I’m not entirely sure what the rules are but I think the yellow winner’s jersey goes to those canny parents who beat the rest to buying the biggest, shiniest, whizziest bike for Christmas.
So in celebration of the Christmas competitive spirit, here is my (tongue-in-cheek) top 5 guide of bike buying customers gracing the store so far this season.
1. The excited parent (my favourite) – More often than not, it’s funny to note how it’s the parents that get far more excited to be buying a bike than the prospective child. One father, in an effort to spark his young son’s enthusiasm, took off round the store on a bike just out of stabilizers. Knees under his arm pits and practically folded in half he happily zoomed around the store, operating the police siren horn whilst his bemused little boy stood guarding the shopping bags and looking embarrassed.
2. The accessoriser – Many of the childrens’ bikes come with a bewildering range of matching accessories, literally all bells, whistles, not to mention the handlebar mounted rocket launchers (oh yes indeed). And in the days of canny Disney-themed merchandising, these can all be complimented by matching gloves, helmets, mudguards, stickers, ribbons and much much more. Collating and accessorising, let alone assembling one of these bikes can be a full time occupation. My appreciation for Bob the Builder and Little Mermaid has hit at an all-time low as they grin out from every available bike surface. Did the Little Mermaid ever ride a bike….I think not?
3. The teenager –
Universal rule number 1 – the teenager knows EXACTLY what bike they want (BMX, dirt jump bike, racer).
Universal rule number 2 – it will be NOTHING like the one their parents have in mind on entering the store (front basket, pale pastel frame, handlebars that don’t turn 360 degrees).
Universal rule number 3 – Rule 1 added to rule 2 means there WILL be conflict. Conflict often involving tears, expletives, scowling, stomping, raised voices, or all of the above – and the teenager is no better.
On average a ceasefire or stormy exit will normally be reached with 20-30 minutes. Further tense negotiations finally produce terms of surrender.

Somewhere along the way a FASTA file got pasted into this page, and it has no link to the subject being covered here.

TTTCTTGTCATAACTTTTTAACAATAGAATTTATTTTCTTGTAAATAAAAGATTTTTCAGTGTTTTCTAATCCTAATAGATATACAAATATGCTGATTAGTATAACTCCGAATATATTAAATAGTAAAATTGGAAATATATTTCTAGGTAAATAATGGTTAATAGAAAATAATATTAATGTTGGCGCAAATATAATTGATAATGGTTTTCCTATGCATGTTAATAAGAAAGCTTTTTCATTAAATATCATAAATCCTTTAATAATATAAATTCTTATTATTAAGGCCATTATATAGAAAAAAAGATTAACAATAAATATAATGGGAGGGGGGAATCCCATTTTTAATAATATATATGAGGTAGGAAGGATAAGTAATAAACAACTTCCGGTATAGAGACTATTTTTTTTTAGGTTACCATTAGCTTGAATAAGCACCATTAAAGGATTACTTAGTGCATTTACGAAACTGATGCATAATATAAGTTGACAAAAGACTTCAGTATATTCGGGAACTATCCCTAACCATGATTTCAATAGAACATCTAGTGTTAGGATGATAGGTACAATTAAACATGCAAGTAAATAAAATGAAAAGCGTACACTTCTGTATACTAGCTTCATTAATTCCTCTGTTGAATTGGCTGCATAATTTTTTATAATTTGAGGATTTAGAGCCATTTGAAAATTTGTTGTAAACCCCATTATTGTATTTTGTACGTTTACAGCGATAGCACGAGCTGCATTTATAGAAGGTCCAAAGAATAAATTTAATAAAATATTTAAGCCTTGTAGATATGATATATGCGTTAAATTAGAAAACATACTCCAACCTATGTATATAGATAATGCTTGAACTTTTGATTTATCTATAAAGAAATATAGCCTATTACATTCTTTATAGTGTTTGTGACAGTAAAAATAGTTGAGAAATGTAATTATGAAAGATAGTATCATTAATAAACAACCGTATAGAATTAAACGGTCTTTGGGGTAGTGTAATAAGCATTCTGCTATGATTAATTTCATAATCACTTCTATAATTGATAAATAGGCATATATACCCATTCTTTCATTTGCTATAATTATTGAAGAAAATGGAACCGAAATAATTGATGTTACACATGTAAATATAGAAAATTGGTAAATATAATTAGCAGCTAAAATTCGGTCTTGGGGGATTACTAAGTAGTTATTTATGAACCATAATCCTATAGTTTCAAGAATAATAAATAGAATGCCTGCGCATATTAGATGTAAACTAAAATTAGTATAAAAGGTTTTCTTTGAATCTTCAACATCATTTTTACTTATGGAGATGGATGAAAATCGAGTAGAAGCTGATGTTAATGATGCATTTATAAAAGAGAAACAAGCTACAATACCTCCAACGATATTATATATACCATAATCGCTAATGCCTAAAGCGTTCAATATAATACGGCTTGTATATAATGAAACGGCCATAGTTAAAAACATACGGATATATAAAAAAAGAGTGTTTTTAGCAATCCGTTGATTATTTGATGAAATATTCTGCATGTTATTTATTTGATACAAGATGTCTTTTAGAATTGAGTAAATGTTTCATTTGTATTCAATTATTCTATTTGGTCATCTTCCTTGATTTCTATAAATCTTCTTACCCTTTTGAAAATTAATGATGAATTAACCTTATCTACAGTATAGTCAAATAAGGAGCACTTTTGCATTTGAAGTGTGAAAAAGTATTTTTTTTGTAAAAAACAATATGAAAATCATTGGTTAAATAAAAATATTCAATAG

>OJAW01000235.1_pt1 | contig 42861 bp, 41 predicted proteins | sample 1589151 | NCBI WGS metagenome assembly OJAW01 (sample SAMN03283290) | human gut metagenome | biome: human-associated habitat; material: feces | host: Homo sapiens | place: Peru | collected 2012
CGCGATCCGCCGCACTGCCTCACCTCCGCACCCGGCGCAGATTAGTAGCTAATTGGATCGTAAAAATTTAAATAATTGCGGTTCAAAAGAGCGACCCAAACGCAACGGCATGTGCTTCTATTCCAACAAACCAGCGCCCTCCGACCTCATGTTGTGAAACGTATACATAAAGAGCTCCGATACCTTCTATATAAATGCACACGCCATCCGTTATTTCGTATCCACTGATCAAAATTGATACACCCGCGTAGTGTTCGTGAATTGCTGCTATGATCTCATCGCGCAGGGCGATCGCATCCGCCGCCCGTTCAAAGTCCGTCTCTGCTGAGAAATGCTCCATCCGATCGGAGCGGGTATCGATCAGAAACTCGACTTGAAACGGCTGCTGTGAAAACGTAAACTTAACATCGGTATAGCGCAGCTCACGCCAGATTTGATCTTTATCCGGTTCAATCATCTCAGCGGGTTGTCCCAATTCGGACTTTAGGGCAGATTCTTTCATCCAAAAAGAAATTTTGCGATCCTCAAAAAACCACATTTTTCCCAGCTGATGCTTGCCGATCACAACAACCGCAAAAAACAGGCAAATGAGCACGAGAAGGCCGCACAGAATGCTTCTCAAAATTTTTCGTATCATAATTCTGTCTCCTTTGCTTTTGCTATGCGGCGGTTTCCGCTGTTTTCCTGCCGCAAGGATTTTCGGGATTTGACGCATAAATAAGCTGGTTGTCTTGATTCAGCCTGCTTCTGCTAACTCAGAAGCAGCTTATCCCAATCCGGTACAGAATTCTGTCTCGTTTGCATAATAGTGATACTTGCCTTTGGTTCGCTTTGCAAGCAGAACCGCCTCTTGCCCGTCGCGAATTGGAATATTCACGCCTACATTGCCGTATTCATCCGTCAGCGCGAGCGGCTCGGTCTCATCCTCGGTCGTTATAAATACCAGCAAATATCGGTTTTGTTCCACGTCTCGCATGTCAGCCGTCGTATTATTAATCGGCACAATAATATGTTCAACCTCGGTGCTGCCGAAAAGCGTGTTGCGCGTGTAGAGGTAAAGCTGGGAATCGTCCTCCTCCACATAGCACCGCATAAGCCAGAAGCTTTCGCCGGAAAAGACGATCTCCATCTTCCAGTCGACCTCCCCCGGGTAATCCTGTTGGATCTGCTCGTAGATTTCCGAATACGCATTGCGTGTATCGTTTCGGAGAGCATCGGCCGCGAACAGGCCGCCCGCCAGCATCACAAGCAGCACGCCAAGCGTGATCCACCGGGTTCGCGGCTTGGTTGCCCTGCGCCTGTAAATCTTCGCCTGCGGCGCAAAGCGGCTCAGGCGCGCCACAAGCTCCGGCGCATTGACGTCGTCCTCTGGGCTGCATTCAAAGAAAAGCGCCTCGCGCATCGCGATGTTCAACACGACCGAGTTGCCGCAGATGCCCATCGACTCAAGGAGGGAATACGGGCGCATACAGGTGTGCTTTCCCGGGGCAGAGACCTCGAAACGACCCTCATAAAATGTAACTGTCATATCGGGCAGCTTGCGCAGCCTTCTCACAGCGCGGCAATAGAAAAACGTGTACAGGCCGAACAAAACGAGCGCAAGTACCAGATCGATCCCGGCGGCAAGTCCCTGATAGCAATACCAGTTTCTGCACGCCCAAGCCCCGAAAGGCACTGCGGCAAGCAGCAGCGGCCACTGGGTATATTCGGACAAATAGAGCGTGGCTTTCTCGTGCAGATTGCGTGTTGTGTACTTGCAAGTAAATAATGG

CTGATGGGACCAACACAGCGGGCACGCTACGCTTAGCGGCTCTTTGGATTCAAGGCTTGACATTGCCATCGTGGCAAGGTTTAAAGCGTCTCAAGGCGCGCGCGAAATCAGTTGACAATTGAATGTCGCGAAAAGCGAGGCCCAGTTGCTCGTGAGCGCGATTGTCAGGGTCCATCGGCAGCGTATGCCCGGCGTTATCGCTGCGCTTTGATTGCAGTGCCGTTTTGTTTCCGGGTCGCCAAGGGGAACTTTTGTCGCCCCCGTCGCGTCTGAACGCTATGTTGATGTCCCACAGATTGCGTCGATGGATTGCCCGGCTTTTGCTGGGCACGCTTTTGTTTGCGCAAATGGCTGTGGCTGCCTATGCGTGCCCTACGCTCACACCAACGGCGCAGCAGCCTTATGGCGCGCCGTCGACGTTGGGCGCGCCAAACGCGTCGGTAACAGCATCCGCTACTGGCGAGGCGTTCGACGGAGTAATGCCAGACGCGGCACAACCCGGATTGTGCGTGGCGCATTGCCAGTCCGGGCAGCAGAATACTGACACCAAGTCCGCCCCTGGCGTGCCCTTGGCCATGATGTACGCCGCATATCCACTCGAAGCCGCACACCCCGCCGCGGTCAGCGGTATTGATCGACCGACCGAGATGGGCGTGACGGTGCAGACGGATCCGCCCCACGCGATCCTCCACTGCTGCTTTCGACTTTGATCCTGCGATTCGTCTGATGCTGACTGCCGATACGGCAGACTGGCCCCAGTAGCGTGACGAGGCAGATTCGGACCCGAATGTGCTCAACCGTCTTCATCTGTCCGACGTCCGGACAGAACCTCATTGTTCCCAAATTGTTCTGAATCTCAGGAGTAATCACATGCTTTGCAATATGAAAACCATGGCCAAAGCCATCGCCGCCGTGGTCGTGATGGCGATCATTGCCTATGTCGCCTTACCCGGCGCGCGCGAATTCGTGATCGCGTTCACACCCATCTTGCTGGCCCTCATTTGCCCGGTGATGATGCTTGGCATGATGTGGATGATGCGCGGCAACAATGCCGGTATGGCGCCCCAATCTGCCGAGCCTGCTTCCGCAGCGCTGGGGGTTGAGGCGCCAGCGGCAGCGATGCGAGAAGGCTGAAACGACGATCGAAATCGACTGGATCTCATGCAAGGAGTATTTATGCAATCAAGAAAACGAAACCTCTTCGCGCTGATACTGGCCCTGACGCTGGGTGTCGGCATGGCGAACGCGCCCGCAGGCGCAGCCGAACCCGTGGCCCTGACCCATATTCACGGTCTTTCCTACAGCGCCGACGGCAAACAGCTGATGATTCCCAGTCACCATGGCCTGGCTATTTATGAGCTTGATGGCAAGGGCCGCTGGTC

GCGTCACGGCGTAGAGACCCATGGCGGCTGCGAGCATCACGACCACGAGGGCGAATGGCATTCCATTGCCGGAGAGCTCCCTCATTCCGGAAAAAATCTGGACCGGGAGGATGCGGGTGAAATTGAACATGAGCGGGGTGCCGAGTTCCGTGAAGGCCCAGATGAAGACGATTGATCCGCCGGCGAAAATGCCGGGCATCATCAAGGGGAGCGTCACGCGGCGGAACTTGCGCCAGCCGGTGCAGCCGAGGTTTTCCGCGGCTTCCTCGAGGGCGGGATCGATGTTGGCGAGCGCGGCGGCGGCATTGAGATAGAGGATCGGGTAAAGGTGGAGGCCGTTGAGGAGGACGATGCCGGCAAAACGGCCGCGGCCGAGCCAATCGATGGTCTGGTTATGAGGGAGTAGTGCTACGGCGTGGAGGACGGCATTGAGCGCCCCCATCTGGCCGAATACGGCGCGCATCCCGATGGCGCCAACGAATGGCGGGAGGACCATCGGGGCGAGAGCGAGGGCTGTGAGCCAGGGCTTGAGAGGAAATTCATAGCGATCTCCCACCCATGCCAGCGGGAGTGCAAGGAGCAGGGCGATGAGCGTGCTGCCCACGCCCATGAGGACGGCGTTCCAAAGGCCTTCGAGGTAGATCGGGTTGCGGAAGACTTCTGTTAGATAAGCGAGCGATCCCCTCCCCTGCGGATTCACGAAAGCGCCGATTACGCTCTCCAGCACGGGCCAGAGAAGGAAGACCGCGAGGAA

In an estimated 80% of cases those terms involve capitulation on behalf of the parents. Teenagers are tough negotiators!
4. The room for growth purchase – I can more than appreciate that children often grow at alarming rates which makes keeping up, in terms of bicycles, a costly business. The need for prudent buying therefore is a delicate balance based on anticipated sprouting vs the ability of the child to reach the pedals. If my sympathies lie with the parents in the number 3, they are definitely with the kids in this one. I’ve lost count of the mums and dads who optimistically hoist their tiny progeny on giant sized bikes (something akin to a penny farthing), holding them in the saddle and launching them store-wards yelling “it’ll be fine as long as you don’t stop son”.
The challenge, how to tactfully suggest that a ‘good sized bike’ is usually one where some part of the child can touch the floor whilst stationary.
5. The biggest kids – Husbands buying bikes for wives, girlfriends for boyfriends or adults just buying themselves a well-deserved present. The grinning, barely contained, hopping up and down excitement is not just limited to the smaller customers. The joy of owning a shiney new bike is definitely best displayed by ‘grown ups’. I have seen a few reserved, 50-something executives in suits turn into the most excited, delighted 5 year olds when picking up their new toy. They could even show the kids a thing or two. Long may it continue!